A Contented Smile

My eyes open in the morning darkness, I turn on the light, and silently walk down the hallway. Duffel bags and suitcases line my path. I open each bedroom door and look in on my sleeping daughters like I have so many times before. I walk downstairs and make coffee.  As I go through these familiar motions I think this truly is when the page turns. I’ve had some unexpected changes, but this one was planned. It’s been planned for eighteen years.  Few changes in life are so neatly orchastrated with a tidy beginning, middle and end.  The moment the last child enters college is truly the end. Of course, the relationship continues to evolve, but the parent-child chapter is finalized by this one final step and it is a defining moment.

But, not quite yet, that is still hours away.

Picking up my coffee I make the familiar trek back up the stairs and open the door to my sleeping daughter. She’s been up most of the night packing and repacking. I gently wake her and realize this is the last time I will ever wake her up for school. This is a blessing as getting a high school senior up to attend an early morning art class is no easy task. But, not today. Today, she is in the shower within minutes.  Relieved, I pack a small bag for my one night stay in Corvallis.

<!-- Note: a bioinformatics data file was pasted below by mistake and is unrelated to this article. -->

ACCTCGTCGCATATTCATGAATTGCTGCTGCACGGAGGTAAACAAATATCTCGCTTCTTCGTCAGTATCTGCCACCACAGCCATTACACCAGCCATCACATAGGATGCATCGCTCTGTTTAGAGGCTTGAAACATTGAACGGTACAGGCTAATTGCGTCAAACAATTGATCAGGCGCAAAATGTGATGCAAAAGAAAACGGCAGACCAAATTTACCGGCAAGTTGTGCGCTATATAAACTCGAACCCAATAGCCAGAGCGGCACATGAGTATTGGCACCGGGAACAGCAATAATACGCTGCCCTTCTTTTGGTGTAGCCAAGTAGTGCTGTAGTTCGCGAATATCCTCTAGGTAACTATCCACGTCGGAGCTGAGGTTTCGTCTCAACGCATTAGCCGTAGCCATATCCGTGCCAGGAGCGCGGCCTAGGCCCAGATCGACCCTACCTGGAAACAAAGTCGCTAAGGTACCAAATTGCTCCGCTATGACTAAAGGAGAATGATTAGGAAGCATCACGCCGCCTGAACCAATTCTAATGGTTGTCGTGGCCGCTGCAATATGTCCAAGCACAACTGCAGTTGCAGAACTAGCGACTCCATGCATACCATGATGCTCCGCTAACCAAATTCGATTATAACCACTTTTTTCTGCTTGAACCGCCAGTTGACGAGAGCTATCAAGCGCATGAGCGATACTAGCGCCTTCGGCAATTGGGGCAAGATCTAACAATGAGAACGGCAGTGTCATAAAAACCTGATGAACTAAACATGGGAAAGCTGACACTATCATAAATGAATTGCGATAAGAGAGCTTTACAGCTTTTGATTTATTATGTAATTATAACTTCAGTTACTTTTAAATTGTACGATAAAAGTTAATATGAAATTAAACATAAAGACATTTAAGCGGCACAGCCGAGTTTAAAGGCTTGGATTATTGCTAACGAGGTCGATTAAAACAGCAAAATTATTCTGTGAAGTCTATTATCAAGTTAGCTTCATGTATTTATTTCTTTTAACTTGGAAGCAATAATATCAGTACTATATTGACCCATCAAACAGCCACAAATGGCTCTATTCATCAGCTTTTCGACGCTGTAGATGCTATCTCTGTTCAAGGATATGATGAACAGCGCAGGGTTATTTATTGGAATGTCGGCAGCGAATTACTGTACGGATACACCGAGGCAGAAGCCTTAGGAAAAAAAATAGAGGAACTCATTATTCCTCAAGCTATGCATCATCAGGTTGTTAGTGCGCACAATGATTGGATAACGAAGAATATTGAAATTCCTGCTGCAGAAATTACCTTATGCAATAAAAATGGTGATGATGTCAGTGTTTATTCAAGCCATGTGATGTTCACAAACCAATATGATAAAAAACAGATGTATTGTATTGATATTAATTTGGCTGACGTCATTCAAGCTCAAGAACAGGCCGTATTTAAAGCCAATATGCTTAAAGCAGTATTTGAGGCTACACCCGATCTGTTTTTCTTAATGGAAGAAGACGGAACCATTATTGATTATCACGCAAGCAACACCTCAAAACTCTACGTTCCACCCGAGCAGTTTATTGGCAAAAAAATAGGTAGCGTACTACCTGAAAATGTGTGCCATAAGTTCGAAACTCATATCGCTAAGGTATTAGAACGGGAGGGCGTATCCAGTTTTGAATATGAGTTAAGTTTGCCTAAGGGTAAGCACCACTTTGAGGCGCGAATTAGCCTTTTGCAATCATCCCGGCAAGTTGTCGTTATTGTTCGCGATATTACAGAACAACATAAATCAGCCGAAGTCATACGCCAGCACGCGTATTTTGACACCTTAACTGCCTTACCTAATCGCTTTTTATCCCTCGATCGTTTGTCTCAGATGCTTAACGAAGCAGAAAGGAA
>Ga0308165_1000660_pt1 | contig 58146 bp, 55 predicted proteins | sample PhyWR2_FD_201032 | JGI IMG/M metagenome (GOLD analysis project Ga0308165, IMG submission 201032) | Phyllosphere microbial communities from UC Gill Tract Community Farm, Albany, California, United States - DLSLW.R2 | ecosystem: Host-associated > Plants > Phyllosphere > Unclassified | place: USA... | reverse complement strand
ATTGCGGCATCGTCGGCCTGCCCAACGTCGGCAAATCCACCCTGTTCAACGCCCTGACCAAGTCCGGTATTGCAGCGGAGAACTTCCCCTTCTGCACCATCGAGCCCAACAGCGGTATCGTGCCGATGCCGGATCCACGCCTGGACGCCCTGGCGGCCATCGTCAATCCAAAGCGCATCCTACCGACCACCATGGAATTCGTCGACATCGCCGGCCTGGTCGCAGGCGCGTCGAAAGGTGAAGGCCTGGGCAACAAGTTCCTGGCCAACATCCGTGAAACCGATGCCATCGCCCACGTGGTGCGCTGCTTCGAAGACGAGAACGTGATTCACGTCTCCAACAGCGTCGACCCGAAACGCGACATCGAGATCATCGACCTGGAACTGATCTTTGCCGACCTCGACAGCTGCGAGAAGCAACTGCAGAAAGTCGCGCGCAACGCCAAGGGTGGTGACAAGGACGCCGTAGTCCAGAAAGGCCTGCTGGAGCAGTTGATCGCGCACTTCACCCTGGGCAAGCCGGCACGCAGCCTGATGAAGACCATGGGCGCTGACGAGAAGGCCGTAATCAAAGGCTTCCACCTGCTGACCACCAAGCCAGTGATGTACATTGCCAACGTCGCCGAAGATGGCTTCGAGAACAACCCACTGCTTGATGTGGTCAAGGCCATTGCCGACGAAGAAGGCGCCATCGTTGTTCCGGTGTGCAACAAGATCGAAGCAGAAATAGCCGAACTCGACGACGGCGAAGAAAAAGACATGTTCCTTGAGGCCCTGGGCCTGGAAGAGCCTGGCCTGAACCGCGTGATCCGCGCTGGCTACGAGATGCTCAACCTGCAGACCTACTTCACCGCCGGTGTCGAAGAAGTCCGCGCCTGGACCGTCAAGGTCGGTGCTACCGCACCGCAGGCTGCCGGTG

By 7:00 a.m. the three of us are headed to the airport.  The proceeding weeks had been incredibly busy, so in contrast this feels relaxing.  We listen to music on the way, then park, head to the terminal on the shuttle, check our bags, and walk through security.  We stop for coffee and croissants near our gate. We board the plane and once we are high above the clouds my daughter falls asleep on my shoulder.

We spend several hours in Portland with friends, picking up cars and packages and shopping. By 3:45 we are standing in the college dorm room that will be the home of my daughter for the next nine months. It is tiny. It’s called a small double, but in actuality it is the same size as my older daughter’s single in Southern California. We are efficient, the three of us, and together have her unpacked and her bed made in under an hour. The new room mate arrives and we have a half an hour with her.  As expected from her profile and communications she is lovely. Finally, we say goodbye, but it’s softened because we will all be together the following day for breakfast.

I take one last look at my youngest standing confidently in the door way, her dark brown hair softly pulled to one side, she’s wearing a pink coat and grey pants, and a very contented smile.

Love and blessings.

 

 

 

 

 

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